Princeton Engineering Services, PC provides innovative solutions for the design of high performance buildings.
Our sustainable design services include the following:
Sample Sustainable Building Design Project: New Jersey Forestry Service
Since the release of LEED® 2.0 in March 2000, project teams from more than 300 projects have registered their buildings, expressing their intent to apply for official LEED Certification by the USGBC.
Increasingly, companies are turning to LEED as the blueprint by which a true “green building” can be designed. LEED is a registered trademark of USGBC.
Only buildings certified by USGBC under the LEED Green Building Rating System may refer to themselves as LEED buildings.
Princeton Engineering Services, PC assists in the certification process and involves the following:
1. PES helps in registering the project to initiate a relationship with USGBC and receive orientation materials. Registration during pre-design phase is highly recommended.
2. PES Technical support comes in the form of clarifications about the application of a LEED prerequisite or credit to the specifics of their project. As a LEED Accredited Professional, PES can evaluate which credits the design has met and issue a LEED Assessment Report as to what level the design has achieved.
3. PES helps in applying for certification. Application review can take anywhere from six weeks to several months. As a LEED Accredited Professional PES assists in response and appeal throughout the review stages (administrative, preliminary technical and final technical reviews).
LEED (Leadership in Energy and Environmental Design) is a rating system developed by the U.S. Green Building Council (USGBC) (www.usgbc.org) to assess the environmental sustainability of building designs.
LEED is a point-based rating system; points are earned for building attributes considered environmentally beneficial. LEED differs from other rating systems in that it has quantified most of the "green credits " For example, 5% of the building materials must be from salvaged materials to earn a point for the salvaged materials credit.
LEED Version 2.1 consists of 69 points covering six topic areas. Each topic area has a statement of associated goals.
• Site Development: Minimize storm water run-off, encourage car pooling and bicycling, increase urban density and increase green space.
• Water Efficiency: Eliminate site irrigation, reduce water consumption, minimize or treat wastewater.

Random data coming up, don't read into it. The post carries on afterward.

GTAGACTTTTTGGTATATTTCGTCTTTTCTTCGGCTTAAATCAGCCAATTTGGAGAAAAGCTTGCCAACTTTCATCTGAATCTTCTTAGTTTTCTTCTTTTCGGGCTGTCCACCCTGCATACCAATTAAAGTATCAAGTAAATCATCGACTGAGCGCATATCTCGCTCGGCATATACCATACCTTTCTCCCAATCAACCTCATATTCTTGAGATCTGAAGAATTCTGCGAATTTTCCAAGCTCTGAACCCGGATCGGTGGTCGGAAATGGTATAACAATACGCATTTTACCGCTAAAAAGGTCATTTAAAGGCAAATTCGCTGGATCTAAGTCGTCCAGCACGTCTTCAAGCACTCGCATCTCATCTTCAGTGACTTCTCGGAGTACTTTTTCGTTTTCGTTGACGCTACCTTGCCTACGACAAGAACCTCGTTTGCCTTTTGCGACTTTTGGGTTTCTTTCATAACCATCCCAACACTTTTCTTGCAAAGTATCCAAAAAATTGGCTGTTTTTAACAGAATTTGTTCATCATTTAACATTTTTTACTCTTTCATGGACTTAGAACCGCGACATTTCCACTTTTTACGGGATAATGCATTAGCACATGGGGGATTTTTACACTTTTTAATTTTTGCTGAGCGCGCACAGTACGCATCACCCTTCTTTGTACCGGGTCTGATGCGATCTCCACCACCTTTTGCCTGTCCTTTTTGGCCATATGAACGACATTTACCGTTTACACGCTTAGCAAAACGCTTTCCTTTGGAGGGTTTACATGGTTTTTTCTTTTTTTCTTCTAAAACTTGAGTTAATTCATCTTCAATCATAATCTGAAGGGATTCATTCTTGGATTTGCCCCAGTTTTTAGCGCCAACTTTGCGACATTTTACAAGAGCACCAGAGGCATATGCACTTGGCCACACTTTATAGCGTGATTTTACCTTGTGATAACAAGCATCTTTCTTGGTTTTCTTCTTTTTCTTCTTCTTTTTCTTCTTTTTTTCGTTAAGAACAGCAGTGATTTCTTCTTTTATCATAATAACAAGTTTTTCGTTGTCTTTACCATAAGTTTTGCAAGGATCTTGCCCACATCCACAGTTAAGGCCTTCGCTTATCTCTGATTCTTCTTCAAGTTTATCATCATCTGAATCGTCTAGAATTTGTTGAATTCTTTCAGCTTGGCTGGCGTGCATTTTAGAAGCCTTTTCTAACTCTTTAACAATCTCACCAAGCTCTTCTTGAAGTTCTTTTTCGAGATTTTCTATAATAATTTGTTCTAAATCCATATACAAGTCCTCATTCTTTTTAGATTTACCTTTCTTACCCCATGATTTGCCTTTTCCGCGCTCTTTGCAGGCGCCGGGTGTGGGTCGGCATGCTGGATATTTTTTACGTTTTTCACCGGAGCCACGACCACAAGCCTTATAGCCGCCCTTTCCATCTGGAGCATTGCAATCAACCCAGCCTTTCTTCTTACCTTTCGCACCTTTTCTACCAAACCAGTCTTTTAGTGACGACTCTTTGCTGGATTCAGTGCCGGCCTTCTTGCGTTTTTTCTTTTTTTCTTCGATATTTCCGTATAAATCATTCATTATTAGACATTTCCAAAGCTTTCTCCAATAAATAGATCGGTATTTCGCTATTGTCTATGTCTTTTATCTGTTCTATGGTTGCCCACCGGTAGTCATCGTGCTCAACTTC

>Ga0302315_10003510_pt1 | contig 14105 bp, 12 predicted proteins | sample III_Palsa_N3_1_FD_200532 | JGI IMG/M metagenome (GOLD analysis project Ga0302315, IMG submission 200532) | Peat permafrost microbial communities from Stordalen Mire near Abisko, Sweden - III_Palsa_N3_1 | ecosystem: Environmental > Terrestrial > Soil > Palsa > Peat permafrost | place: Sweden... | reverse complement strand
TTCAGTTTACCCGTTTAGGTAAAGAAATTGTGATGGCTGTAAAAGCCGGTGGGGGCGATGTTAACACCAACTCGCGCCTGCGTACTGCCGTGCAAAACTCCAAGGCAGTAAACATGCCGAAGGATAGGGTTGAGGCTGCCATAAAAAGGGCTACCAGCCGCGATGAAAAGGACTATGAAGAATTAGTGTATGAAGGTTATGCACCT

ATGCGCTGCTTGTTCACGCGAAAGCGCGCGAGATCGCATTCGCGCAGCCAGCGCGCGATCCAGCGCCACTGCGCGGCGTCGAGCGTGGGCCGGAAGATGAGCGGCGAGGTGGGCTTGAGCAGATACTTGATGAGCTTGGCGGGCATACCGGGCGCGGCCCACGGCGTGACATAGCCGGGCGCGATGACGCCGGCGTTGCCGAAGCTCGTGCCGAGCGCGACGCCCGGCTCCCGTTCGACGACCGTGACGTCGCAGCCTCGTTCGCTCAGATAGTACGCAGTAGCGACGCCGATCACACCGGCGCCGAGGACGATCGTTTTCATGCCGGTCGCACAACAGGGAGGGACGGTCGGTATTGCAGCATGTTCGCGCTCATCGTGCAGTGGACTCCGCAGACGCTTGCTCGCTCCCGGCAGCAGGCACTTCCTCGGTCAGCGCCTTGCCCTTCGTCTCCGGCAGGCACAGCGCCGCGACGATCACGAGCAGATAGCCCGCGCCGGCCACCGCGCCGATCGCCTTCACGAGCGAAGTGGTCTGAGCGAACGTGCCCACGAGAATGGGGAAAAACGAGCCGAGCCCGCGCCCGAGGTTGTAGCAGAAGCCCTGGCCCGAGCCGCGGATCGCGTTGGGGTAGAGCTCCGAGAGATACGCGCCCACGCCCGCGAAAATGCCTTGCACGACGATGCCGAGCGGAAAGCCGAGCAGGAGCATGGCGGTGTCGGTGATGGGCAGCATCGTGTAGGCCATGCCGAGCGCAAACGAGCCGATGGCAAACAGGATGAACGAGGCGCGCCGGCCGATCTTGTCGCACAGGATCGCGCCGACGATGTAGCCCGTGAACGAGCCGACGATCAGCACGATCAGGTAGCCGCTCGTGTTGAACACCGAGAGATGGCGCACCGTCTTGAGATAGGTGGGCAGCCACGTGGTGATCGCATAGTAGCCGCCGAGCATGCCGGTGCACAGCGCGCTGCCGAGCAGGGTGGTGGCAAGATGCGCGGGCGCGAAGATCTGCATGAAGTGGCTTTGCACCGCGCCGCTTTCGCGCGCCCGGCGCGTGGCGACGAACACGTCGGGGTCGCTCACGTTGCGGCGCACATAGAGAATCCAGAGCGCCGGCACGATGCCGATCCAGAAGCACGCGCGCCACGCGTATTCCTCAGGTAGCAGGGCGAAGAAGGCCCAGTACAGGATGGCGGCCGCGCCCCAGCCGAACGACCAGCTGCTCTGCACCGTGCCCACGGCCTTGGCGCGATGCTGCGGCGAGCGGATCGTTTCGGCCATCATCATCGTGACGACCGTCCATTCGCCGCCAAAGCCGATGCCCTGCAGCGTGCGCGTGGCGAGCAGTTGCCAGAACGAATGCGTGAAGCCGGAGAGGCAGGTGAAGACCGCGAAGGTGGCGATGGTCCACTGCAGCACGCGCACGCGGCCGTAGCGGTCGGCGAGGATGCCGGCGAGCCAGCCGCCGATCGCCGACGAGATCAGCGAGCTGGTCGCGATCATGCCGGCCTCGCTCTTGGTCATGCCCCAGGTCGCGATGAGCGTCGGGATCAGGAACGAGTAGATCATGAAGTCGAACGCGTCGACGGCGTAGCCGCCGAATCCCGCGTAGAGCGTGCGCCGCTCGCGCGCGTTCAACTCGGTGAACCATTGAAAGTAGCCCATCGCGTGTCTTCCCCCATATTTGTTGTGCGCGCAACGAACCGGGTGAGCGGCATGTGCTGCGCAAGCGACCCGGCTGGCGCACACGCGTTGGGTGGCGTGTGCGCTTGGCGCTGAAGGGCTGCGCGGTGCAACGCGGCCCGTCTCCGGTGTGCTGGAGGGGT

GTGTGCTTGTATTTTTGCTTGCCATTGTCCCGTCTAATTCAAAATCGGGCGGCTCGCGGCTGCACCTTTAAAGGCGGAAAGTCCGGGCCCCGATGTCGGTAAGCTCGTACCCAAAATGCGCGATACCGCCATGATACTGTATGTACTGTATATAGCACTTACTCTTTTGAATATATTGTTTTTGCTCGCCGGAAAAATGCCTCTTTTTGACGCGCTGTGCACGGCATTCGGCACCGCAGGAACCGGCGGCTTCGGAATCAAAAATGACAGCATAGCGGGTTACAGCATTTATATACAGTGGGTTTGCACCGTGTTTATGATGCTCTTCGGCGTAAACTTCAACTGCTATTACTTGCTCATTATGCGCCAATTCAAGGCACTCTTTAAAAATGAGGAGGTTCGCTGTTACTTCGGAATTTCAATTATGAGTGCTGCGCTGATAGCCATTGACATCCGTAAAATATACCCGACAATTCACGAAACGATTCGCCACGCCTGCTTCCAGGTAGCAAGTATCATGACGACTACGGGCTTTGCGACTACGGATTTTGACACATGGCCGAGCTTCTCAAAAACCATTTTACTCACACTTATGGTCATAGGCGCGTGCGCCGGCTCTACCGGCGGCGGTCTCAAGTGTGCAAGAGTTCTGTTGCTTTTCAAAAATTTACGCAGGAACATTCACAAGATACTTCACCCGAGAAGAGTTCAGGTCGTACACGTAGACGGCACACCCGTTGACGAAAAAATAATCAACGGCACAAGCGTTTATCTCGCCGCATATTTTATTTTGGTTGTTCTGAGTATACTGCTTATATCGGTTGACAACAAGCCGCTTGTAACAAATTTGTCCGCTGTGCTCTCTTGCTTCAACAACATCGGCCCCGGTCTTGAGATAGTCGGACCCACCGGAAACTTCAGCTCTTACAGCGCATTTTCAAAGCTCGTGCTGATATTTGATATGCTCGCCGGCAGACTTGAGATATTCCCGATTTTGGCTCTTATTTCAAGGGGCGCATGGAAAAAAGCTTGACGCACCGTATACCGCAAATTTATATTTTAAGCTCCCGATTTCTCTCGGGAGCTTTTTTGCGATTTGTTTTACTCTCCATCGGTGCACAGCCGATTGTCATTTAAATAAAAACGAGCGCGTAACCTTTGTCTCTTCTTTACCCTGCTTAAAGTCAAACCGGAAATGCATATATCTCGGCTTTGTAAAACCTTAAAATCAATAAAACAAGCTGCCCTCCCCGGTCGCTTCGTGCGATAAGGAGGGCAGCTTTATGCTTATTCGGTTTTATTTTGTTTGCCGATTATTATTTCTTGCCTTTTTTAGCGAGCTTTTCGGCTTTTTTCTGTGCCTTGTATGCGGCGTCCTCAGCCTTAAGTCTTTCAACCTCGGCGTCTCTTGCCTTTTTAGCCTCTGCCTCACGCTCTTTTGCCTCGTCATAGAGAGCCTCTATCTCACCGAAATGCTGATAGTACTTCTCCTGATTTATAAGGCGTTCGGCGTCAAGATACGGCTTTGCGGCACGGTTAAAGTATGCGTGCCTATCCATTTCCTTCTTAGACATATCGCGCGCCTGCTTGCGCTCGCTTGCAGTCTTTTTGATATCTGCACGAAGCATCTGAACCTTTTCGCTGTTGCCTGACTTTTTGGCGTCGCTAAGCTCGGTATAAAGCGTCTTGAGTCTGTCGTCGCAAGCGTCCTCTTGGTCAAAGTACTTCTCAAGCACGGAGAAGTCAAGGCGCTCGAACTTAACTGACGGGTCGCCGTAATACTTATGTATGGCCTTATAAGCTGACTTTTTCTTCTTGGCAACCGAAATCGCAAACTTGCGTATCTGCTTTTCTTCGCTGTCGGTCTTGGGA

• Energy Efficiency: Reduce building energy consumption, use renewable energy, eliminate ozone-depleting chemicals, commission building systems.
• Material Selection: Minimize construction waste, re-use existing building façade, use recycled and salvaged materials, use renewable construction materials.
• Indoor Environmental Quality: Incorporate daylighting, use low-gassing materials, provide operable windows and occupant control of work space, improve delivery of ventilation air.
• Process: Use a LEED Accredited Professional, greatly exceed the requirements of a credit, incorporate innovative environmental features not covered in other areas.
Designers can pick and choose the credits that are most appropriate to their project to achieve a LEED rating. LEED has four performance levels:
26 to 32 points: Certified
33 to 38 points: Silver
39 to 51 points: Gold
52 to 69 points: Platinum
LEED is the most recognized green building rating system in North America. Although there are fewer than 50 LEED buildings that have been certified by the USGBC, there are hundreds of buildings that are going through the process. Many developers, particularly those working on federal government and leading-edge private sector buildings, are requiring that building designs meet LEED Silver performance. Given that conventional new buildings would likely score only a few LEED points, achievement of any LEED level represents a significant reduction in building environmental impact and improvement in indoor environment.
The LEED system can be used in three ways to improve the "green-ness" of a building design.
(1) LEED can serve as a design guide for the design team. The LEED credit system is a systematic way of ensuring that the most important environmental issues are considered during the design of the building.
(2) LEED reports are a valuable means of showing the client and other interested parties that the design has effectively addressed environmental issues.
(3) A building design can be certified by the U.S. Green Building Council. Certification provides increased market exposure and places the building in elite company among the most green buildings in North America. The USGBC requires registration and certification costs of 3 cents (5 cents CDN) per square foot. In addition, the USGBC requires calculations and documentation to validate each LEED credit claimed.
The table below summarizes the typical costs and payback periods for LEED buildings. The payback period includes only annual utility energy savings. The larger benefit of LEED buildings is in improved indoor environment (lower absenteeism, greater productivity, better thermal comfort), lower maintenance costs (commissioned building, more durable materials, smaller or eliminated building systems), higher corporate profile (increased product sales, marketing advantage, improved employee morale) and reduced risk of remedial measures (to deal with sick building syndrome or environmental contaminants).
|LEED Points||26 to 32||33 to 38||39 to 51||52 to 69|
|Typical Energy Savings||30 to 40%||40 to 50%||50 to 60%||60% and over|
|Incremental Construction Cost||2%||5%||7.5%||10%|
|Annual Utility Savings||$0.75/ft2||$1.00/ft2||$1.25/ft2||$1.50/ft2|
|Typical Payback Period||Under 3 years||3 to 5 years||5 to 10 years||10+ years|